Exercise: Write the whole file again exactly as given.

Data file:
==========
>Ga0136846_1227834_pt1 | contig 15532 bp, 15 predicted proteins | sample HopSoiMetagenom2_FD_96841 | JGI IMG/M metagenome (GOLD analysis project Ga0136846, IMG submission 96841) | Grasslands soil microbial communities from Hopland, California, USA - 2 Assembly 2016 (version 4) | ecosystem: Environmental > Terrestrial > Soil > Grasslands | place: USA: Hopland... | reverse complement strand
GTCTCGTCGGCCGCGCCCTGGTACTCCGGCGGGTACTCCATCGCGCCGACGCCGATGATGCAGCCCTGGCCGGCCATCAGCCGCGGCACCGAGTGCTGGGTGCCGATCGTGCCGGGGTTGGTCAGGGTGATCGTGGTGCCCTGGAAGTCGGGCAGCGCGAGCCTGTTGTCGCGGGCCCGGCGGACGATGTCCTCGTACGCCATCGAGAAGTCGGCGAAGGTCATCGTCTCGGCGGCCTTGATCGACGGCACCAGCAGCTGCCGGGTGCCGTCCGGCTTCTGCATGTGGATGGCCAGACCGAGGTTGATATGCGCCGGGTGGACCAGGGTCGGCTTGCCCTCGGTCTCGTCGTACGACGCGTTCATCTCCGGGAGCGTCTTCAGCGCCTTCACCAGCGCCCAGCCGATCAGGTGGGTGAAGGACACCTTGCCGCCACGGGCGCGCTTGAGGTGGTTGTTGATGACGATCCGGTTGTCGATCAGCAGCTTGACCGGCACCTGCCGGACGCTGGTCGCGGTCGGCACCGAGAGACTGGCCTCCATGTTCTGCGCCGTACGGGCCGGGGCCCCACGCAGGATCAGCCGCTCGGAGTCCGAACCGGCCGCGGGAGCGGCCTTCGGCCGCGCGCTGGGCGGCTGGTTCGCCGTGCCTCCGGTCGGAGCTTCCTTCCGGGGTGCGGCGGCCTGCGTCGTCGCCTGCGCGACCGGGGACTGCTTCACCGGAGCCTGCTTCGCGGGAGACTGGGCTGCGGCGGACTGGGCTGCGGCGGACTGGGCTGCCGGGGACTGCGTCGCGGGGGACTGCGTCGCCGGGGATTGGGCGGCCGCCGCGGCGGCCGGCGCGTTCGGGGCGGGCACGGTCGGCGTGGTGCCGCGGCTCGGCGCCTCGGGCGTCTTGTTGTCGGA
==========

>Ga0136846_1227834_pt1 | contig 15532 bp, 15 predicted proteins | sample HopSoiMetagenom2_FD_96841 | JGI IMG/M metagenome (GOLD analysis project Ga0136846, IMG submission 96841) | Grasslands soil microbial communities from Hopland, California, USA - 2 Assembly 2016 (version 4) | ecosystem: Environmental > Terrestrial > Soil > Grasslands | place: USA: Hopland... | reverse complement strand
GTCTCGTCGGCCGCGCCCTGGTACTCCGGCGGGTACTCCATCGCGCCGACGCCGATGATGCAGCCCTGGCCGGCCATCAGCCGCGGCACCGAGTGCTGGGTGCCGATCGTGCCGGGGTTGGTCAGGGTGATCGTGGTGCCCTGGAAGTCGGGCAGCGCGAGCCTGTTGTCGCGGGCCCGGCGGACGATGTCCTCGTACGCCATCGAGAAGTCGGCGAAGGTCATCGTCTCGGCGGCCTTGATCGACGGCACCAGCAGCTGCCGGGTGCCGTCCGGCTTCTGCATGTGGATGGCCAGACCGAGGTTGATATGCGCCGGGTGGACCAGGGTCGGCTTGCCCTCGGTCTCGTCGTACGACGCGTTCATCTCCGGGAGCGTCTTCAGCGCCTTCACCAGCGCCCAGCCGATCAGGTGGGTGAAGGACACCTTGCCGCCACGGGCGCGCTTGAGGTGGTTGTTGATGACGATCCGGTTGTCGATCAGCAGCTTGACCGGCACCTGCCGGACGCTGGTCGCGGTCGGCACCGAGAGACTGGCCTCCATGTTCTGCGCCGTACGGGCCGGGGCCCCACGCAGGATCAGCCGCTCGGAGTCCGAACCGGCCGCGGGAGCGGCCTTCGGCCGCGCGCTGGGCGGCTGGTTCGCCGTGCCTCCGGTCGGAGCTTCCTTCCGGGGTGCGGCGGCCTGCGTCGTCGCCTGCGCGACCGGGGACTGCTTCACCGGAGCCTGCTTCGCGGGAGACTGGGCTGCGGCGGACTGGGCTGCGGCGGACTGGGCTGCCGGGGACTGCGTCGCGGGGGACTGCGTCGCCGGGGATTGGGCGGCCGCCGCGGCGGCCGGCGCGTTCGGGGCGGGCACGGTCGGCGTGGTGCCGCGGCTCGGCGCCTCGGGCGTCTTGTTGTCGGA